The Stat­en Is­land, NY-based Acurx is work­ing on a slate of an­tibi­otics that look to block the DNA poly­merase II­IC en­zyme. They’re ex­pect­ed to be­gin a Phase IIb tri­al for their lead can­di­date, ibeza­pol­stat, this year in pa­tients with C. dif­fi­cile in­fec­tions.

Con­text is fo­cus­ing on can­cers found in women, in­clud­ing ovar­i­an, breast and en­dome­tri­al. They ex­pect to read out Phase II re­sults for its on­ly clin­i­cal can­di­date lat­er this year, for ovar­i­an can­cer pa­tients who ex­press high lev­els of prog­es­terone re­cep­tor. The com­pa­ny is al­so run­ning an­oth­er Phase II tri­al look­ing at the pro­gram in com­bi­na­tion with Arim­idex in PR+ en­dome­tri­al pa­tients, with da­ta ex­pect­ed in the first half of next year.

Acurx plans to trade un­der the tick­er $ACXP, Con­text un­der the tick­er $CN­TX and Han­d­ley’s SPAC on $SP­TAU.

Un­lock­ing ESG strate­gies for growth with Gilead Sci­ences

RBC Capital Markets explores what is material in ESG for biopharma companies with the ESG leads at Gilead Sciences. Gilead has long focused on sustainability but recognized a more robust framework was needed. Based on a materiality assessment, Gilead’s ESG strategy today focuses first on drug access and pricing, while also addressing D&I and climate change. Find out why Gilead’s board is “acutely aware” of the contribution that ESG makes to firm’s overall success.

On the hunt for the next Mod­er­na, in­vestors have pumped 'plat­form plays' with cash. Can any­thing slow the run­away train?

It didn’t take an expert to see that mRNA platforms could be huge.

Julie Sunderland partnered with both Moderna and BioNTech about a decade ago while she was running program-related investments for the Bill & Melinda Gates Foundation — and even then the potential for their platforms was obvious despite some well-founded concerns about whether the next-gen tech would ever cross the finish line.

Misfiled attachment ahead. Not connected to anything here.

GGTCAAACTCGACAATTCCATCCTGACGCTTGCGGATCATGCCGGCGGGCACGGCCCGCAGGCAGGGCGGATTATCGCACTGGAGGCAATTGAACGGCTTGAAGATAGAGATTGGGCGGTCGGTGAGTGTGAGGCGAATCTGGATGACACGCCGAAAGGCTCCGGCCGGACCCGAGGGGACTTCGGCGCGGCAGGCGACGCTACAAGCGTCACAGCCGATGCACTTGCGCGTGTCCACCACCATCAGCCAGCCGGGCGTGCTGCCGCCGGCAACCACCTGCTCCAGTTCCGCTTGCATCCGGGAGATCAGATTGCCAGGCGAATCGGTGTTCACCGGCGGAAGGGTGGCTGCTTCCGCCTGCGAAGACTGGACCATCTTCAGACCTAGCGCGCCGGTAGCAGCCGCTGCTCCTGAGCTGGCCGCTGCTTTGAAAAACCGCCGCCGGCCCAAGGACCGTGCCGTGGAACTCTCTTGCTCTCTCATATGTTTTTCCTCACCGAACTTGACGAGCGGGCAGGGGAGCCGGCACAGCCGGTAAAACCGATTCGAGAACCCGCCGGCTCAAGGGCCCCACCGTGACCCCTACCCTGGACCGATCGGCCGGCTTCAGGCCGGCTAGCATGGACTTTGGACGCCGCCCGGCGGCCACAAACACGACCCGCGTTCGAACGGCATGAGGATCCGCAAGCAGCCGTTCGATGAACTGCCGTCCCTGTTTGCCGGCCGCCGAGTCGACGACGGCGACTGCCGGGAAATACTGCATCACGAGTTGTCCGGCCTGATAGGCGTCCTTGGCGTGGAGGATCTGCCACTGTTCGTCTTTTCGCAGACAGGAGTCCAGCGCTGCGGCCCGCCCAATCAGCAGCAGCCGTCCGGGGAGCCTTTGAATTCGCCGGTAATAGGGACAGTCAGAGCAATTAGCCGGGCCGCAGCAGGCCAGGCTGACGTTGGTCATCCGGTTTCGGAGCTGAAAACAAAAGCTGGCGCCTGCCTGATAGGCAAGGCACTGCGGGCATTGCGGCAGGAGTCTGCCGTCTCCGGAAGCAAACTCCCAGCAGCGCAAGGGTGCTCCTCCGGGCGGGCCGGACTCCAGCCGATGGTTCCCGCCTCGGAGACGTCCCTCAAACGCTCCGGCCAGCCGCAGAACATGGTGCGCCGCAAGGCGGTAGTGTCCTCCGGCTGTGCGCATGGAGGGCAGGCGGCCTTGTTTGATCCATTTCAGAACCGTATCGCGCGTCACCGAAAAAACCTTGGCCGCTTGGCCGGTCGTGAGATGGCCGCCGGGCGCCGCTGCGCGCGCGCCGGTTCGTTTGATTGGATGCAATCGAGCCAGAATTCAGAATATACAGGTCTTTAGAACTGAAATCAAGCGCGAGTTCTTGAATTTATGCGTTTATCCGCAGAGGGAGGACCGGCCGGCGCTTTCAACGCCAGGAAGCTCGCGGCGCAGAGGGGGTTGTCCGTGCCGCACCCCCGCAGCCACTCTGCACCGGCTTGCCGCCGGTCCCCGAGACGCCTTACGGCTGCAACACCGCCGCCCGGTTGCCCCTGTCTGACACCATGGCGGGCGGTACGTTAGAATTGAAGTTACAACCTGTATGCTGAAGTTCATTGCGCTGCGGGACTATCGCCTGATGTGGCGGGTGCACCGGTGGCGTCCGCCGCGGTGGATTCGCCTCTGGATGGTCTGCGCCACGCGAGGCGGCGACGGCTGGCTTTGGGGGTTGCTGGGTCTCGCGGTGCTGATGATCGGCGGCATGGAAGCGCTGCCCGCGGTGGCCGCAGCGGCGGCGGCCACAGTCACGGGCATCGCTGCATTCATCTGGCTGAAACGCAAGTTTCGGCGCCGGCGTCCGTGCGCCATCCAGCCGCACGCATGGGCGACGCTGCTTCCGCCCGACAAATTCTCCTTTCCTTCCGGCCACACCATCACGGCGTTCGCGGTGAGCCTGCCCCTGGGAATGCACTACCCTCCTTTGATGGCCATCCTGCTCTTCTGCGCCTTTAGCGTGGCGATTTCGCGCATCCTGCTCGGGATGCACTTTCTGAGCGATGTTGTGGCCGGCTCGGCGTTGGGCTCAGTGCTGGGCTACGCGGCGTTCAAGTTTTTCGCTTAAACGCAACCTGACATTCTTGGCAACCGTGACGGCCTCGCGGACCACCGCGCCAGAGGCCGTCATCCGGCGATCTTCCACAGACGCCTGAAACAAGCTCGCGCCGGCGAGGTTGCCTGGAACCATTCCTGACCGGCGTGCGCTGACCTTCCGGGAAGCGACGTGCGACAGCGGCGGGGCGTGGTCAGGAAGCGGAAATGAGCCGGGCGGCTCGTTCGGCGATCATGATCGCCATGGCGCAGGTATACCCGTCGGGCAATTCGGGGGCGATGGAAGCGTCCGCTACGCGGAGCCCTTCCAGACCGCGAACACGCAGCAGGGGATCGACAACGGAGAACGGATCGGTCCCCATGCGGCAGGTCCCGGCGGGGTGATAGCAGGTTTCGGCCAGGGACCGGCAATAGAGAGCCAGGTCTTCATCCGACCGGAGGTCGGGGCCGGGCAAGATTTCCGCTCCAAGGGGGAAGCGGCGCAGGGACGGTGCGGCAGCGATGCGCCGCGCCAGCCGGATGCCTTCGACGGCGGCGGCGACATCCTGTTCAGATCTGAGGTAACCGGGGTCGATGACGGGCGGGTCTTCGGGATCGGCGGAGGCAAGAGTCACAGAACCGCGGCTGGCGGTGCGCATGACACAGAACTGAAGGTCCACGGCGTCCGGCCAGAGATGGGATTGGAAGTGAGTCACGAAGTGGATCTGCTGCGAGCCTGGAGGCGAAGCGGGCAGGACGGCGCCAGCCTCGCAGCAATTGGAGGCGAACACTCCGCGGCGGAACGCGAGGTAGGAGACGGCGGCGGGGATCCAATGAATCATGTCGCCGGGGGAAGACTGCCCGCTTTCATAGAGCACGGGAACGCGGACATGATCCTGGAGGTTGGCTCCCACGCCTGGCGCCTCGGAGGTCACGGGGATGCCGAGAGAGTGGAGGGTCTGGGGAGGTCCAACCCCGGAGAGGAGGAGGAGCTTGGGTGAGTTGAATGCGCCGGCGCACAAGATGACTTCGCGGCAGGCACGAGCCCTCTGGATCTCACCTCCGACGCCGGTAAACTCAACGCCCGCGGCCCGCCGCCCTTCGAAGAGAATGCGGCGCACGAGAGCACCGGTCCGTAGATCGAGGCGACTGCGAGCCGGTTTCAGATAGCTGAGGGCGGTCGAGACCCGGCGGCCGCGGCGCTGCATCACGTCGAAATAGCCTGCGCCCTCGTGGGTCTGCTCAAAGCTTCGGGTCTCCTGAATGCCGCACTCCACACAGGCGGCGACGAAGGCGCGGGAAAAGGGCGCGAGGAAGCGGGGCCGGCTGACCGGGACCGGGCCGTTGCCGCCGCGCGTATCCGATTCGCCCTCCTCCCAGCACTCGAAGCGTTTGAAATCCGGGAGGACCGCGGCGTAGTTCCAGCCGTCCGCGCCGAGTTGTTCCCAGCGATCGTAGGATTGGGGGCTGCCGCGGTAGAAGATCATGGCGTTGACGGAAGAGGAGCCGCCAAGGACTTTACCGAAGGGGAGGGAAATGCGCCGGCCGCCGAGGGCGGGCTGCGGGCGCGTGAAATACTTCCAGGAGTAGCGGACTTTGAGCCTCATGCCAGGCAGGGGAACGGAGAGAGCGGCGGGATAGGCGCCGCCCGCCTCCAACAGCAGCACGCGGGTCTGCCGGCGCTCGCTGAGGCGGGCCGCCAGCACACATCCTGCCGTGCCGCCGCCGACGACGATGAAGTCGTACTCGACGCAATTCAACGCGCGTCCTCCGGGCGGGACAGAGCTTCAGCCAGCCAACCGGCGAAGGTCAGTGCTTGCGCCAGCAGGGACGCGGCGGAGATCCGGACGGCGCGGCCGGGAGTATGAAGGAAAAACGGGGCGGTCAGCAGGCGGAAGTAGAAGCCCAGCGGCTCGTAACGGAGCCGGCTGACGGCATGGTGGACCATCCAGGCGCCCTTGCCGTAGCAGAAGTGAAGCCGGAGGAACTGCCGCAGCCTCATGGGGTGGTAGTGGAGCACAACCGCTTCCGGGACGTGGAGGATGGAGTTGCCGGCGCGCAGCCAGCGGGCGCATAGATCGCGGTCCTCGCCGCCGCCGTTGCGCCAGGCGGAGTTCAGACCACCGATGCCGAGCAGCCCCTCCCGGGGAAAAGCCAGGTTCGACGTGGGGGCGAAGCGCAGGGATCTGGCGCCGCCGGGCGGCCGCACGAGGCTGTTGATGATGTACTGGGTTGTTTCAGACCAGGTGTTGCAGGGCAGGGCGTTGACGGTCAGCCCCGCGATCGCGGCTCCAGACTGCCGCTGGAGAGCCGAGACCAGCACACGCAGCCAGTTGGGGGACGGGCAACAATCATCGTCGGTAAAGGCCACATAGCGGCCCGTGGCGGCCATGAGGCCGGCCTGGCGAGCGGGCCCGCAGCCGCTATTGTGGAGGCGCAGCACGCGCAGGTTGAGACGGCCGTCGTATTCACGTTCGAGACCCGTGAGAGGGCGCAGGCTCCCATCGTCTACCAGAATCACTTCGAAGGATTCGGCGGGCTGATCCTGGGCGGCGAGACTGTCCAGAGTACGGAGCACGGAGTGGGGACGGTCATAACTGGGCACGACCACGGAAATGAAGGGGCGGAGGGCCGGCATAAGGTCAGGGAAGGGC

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Con­sor­tium of 5 drug reg­u­la­tors plot path to in­crease har­mo­niza­tion through 2024

A group of drug regulators from Australia, Canada, Singapore, Switzerland and the UK on Tuesday unveiled their strategic plans for the next three years, laying out how they’ll work together on reviewing new drugs to reduce duplication across borders.

While understanding that the biopharma industry is truly global, the group, known collectively as the Access Consortium, seeks to better align their respective regulatory and policy approaches for pharmaceuticals, with an aim to facilitate faster access to high quality, safe and effective health products.

Neu­rona Ther­a­peu­tics is dash­ing to the clin­ic with its cell ther­a­py for epilep­sy — but first, an­oth­er ven­ture round

Six years ago, a band of neuroscientists from the University of California, San Francisco combined decades of research and jumped into the hunt for an off-the-shelf cell therapy. Now, that team is sprinting toward the clinic with a treatment for epilepsy — but first, it’s making a pit stop at the venture well.

Neurona Therapeutics unveiled a $41.5 million round on Tuesday morning, bringing the San Francisco-based biotech’s total raise to $135 million. The cash will be used to advance the company’s pipeline, including an upcoming Phase I/IIa for its lead candidate, NRTX-1001, in chronic focal epilepsy.